The number of eggs a female turtle lays in her lifetime influences the health of that species population. In this lesson we look at modelling data related to the number of eggs a female turtle lays in her lifetime, using real scientific data. Explore ways to model, interpret, represent and present data, creating an infographic to raise awareness about turtle conservation.
This lesson was created and developed in partnership with with Pawsey Supercomputing Centre and Western Australian Marine Science Institution (WAMSI) Kimberley Marine Research Program.. Turtle data was sourced from the WAMSI project, which is funded by the Western Australian State Government and research partners. Data is licensed under the Creative Commons BY-NC-SA 2.5 AU licence.
Discuss the work of scientists who work in conservation, surveying populations to ensure relevant data is collected, analysed and used to inform management strategies. Refer to career profiles for Sabrina Fossette of the Western Australian Department of Biodiversity, Conservation and Attractions and Blair Bentley, a postdoctoral researcher.
Research has shown that when girls are exposed to positive STEM role models, their interest increases, along with an improved self-concept related to STEM fields. When showing scientists in action and use of technology, provide a balanced representation of males and females.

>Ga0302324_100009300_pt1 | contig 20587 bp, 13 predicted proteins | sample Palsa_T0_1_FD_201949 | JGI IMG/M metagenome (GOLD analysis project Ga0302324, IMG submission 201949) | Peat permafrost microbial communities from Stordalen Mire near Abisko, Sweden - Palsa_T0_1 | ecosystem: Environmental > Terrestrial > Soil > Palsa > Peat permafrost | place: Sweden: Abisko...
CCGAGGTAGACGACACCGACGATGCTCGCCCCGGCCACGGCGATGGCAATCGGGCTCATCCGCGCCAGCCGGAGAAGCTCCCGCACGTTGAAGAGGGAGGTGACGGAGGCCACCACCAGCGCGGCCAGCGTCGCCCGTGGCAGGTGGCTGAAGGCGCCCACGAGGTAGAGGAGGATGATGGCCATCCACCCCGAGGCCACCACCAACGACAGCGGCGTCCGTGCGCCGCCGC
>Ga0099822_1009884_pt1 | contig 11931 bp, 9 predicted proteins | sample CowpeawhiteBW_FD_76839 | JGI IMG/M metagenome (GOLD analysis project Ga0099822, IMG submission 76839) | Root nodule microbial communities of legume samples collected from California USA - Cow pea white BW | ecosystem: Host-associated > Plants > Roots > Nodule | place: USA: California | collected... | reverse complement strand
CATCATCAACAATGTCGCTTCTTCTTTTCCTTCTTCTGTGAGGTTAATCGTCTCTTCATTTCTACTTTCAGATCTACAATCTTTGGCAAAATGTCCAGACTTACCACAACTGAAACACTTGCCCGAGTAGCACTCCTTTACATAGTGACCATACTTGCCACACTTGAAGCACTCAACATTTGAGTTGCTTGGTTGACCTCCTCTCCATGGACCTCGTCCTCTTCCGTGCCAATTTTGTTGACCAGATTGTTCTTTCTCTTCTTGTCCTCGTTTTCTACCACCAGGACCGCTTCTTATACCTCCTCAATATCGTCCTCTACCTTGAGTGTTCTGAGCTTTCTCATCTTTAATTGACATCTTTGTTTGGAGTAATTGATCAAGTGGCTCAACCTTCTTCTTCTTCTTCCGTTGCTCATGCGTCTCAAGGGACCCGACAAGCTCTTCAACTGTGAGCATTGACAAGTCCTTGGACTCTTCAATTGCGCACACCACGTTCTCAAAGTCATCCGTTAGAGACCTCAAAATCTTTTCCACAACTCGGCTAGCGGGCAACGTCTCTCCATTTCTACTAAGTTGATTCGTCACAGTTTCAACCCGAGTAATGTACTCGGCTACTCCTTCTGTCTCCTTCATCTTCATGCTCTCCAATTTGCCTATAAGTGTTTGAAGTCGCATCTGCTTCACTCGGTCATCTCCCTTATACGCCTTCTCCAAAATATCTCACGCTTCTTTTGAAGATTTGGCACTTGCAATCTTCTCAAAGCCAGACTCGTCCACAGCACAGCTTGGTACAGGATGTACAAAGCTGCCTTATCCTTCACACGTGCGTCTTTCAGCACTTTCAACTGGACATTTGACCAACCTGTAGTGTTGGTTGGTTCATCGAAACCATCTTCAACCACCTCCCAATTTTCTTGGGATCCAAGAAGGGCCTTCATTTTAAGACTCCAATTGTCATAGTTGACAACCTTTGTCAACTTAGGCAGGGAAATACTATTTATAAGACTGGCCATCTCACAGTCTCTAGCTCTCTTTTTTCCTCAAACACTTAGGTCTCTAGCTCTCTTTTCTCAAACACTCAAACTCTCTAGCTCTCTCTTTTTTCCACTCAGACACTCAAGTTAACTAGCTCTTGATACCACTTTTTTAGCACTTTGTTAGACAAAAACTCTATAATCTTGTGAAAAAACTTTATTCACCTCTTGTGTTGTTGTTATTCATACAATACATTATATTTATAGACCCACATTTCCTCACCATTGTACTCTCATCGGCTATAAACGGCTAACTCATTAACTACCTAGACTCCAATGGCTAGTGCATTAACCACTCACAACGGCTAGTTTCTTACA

Use the slide deck, Marine turtle: nesting. The slide deck introduces the question: How many eggs might a female turtle lay in her lifetime? It provides a guide to scaffold students’ mathematic, scientific and technological thinking. To answer the question students need to know the total number of eggs a turtle lays in a season and how many seasons it nests and lays. Provide time for students to work out their own method of calculation.
Provide students data when they attempt to calculate the number of eggs a female turtle lays in her lifetime.
Use the following data for a leatherback turtle to complete the calculation.
Once the students have has a go at their calculation, use the flow chart to assist students to work out the calculation. Compare this with students’ initial thoughts on the calculation.
The flow chart provides an opportunity to discuss this as a form of algorithm.
Discuss the differences regarding the total number of eggs laid in a lifetime if certain factors were changed; for example:
Talk about the likelihood that only one in 1000 turtles survive. How many of a female turtle’s offspring would be likely to survive, based on those odds? (3423/1000 = 3.423 or 3 offspring).
Use the Turtle hatchling production modeller to calculate how many eggs a female turtle lays in her lifetime. Discuss the use of the spreadsheet to model an event like turtle hatchling survival. Discuss the green cells with inputs using drop down menus. Analyse the changes to the output cells. The spreadsheet allows students to enter different inputs to look for patterns in the data and predict outcomes based on changing parameters such as age of the turtle, breeding age, years between nesting, number of clutches per season and adjust the chance of survival of a hatchling.